Thursday, February 23, 2012

Me and You, Narcissism and Leviticus

How's my mental health today?

I have more energy this morning than I've had in over a week. On top of that I finally seem to have got over a stomach flu that's laid me out since Sunday night. That certainly is a positive influence on my mental health!

Over the past  4 days I've done a lot of sleeping and reading. Along with some brain candy, I've been reading newspapers, the book of Leviticus and I've made a start on a book titled, The Narcissism Epidemic; Living in the Age of Entitlement by Twenge, PH.D. and Campbell, PH.D.

Yesterday I read a column by a weekly newspaper columnist and was jarred by one sentence in particular, not because of its content, but because of its structure. The writer began the sentence with, "Me and the other board members..."

While it may appear to be a simple grammatical error, I see and hear so much of that 'me and you' language that I've come to believe that it is a clear indicator of the dominant social value of our culture - namely "Me First"!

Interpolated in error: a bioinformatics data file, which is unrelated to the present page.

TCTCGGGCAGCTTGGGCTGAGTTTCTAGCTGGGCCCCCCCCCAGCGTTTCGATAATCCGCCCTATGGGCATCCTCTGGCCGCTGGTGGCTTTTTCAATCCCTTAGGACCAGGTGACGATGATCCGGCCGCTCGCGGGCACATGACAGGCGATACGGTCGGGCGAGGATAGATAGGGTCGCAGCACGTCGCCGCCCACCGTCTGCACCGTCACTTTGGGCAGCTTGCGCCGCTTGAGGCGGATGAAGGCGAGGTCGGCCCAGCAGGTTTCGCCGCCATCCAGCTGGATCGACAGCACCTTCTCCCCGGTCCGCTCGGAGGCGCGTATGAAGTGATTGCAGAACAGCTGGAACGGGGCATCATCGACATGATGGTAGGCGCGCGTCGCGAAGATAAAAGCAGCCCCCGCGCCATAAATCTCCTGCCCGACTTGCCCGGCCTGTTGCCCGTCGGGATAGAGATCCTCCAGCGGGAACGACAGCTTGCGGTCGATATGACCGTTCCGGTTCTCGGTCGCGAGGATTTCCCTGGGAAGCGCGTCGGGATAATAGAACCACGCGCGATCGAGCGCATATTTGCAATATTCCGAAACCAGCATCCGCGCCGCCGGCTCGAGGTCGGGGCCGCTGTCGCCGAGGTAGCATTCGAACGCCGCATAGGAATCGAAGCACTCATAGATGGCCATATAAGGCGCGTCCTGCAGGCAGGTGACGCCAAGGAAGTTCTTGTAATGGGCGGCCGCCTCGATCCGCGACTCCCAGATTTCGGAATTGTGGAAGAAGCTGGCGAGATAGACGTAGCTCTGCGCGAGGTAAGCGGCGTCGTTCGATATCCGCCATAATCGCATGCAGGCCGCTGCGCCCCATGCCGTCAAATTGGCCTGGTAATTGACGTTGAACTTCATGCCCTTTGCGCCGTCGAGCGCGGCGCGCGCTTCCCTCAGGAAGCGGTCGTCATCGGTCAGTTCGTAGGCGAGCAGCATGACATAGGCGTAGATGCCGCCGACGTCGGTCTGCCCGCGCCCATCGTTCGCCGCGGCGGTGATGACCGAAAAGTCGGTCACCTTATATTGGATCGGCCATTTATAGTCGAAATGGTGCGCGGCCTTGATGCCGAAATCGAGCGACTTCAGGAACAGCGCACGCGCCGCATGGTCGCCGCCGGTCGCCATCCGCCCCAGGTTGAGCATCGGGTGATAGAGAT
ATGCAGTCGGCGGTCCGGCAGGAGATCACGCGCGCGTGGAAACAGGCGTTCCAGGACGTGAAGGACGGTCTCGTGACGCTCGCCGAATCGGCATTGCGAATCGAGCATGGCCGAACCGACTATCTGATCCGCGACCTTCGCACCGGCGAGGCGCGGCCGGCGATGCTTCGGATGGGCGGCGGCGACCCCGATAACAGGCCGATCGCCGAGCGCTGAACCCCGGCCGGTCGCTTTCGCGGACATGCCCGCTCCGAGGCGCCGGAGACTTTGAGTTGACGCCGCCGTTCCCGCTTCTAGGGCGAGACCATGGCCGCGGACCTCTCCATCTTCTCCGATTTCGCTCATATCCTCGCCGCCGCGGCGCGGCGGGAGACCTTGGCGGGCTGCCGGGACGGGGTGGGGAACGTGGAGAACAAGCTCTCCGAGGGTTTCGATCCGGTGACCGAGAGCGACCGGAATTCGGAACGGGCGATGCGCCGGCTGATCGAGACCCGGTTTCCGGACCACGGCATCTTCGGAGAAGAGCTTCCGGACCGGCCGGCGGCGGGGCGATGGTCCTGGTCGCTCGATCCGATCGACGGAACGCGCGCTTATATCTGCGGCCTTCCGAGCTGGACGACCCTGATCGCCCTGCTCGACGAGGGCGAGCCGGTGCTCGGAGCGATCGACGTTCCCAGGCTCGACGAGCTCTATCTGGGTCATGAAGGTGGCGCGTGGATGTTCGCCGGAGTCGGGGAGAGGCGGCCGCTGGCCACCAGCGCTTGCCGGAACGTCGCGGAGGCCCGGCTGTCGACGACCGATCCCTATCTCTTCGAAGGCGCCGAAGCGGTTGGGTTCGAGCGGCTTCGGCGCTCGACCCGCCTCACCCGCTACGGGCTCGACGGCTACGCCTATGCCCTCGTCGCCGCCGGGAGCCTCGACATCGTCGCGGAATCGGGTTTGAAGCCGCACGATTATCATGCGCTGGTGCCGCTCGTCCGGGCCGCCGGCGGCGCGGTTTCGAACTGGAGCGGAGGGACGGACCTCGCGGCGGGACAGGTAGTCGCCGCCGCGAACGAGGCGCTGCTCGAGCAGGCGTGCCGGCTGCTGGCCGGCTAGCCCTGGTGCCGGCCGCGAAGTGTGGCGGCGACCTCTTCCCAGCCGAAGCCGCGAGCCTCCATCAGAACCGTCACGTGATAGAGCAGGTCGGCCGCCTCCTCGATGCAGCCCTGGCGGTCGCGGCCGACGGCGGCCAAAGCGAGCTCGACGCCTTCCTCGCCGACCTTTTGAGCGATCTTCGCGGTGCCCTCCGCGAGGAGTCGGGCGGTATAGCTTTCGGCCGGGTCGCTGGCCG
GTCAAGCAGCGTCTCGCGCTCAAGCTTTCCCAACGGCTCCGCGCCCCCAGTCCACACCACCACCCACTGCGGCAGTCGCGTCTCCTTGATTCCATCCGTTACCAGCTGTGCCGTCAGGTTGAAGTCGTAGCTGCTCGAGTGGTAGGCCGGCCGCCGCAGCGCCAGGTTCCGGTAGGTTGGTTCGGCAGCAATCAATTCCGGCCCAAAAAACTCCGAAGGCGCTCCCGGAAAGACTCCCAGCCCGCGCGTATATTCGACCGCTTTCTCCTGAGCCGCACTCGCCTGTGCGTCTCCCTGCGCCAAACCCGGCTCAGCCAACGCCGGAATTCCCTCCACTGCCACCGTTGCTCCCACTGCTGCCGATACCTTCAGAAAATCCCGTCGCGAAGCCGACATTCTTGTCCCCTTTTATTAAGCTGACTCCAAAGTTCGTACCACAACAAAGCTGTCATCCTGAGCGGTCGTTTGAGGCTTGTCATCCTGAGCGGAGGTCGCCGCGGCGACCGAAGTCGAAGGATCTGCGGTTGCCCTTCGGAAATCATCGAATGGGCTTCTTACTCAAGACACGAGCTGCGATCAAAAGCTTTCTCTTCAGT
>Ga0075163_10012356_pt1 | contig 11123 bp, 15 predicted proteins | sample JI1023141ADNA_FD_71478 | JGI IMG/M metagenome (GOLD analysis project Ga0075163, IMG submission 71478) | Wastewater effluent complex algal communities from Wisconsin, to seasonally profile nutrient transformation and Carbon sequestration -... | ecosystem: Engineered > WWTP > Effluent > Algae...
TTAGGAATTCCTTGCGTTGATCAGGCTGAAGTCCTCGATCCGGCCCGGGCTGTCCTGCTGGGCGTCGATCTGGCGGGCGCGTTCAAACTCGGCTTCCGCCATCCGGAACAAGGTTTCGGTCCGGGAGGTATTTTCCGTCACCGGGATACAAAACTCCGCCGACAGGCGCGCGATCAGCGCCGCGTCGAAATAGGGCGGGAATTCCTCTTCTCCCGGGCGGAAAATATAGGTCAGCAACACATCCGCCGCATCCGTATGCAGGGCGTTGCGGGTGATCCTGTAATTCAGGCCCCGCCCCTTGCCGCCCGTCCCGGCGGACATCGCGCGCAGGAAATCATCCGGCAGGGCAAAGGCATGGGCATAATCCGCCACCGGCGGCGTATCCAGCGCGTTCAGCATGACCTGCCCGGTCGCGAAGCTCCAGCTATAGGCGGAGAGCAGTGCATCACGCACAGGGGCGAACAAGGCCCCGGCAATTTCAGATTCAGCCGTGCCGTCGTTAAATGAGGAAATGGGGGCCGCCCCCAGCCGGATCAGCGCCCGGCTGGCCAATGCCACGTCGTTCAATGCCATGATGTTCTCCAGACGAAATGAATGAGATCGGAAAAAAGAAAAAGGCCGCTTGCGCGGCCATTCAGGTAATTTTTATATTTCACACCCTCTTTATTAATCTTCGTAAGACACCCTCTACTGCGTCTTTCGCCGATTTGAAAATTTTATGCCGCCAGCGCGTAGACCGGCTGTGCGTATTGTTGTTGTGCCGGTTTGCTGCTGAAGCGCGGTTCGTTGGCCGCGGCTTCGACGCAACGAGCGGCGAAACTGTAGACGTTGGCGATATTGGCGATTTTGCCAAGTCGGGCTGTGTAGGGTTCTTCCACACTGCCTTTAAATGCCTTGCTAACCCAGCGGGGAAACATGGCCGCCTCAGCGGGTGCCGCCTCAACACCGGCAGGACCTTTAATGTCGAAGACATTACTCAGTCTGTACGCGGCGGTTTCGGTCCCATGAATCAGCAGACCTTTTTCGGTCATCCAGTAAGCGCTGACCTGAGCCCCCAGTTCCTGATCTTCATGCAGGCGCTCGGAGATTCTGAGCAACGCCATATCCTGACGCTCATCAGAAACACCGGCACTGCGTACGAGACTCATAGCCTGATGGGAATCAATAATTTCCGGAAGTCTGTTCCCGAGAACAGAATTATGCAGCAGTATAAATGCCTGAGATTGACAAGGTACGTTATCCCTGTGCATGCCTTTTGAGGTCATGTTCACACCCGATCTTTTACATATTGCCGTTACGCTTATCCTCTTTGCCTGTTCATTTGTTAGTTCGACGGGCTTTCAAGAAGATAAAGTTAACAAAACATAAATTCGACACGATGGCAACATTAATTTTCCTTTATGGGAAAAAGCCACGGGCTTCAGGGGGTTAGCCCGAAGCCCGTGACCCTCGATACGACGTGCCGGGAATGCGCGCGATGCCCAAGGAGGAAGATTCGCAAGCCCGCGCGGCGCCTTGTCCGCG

That is remarkably contrary to the values I was taught (actually drilled in) when I was growing up. It is contrary to what Paul taught when he wrote to the church in Galatia, "You, my brothers and sisters, were called to be free. But do not use your freedom to indulge the flesh ; rather, serve one another humbly in love." (Galatians 5: 13)

'Me first' is contrary to what I read in Leviticus. The societal relationship laws in Leviticus proscribe responsibility, not rights; social justice, not selfishness; respect and love for others, not narcissistic greed.

When, where, and how did our culture get it so screwed up?

There are so many thoughts on these matter whirling in my head, I may take a few blog posts to sort these out.

I love what I do for a living, it's the greatest job in the world, but you have to survive an awful lot of attention that you don't truly deserve and you have to live up to your professional responsibilities and I'm always trying to balance that with what is really important.
  - Tom Hanks

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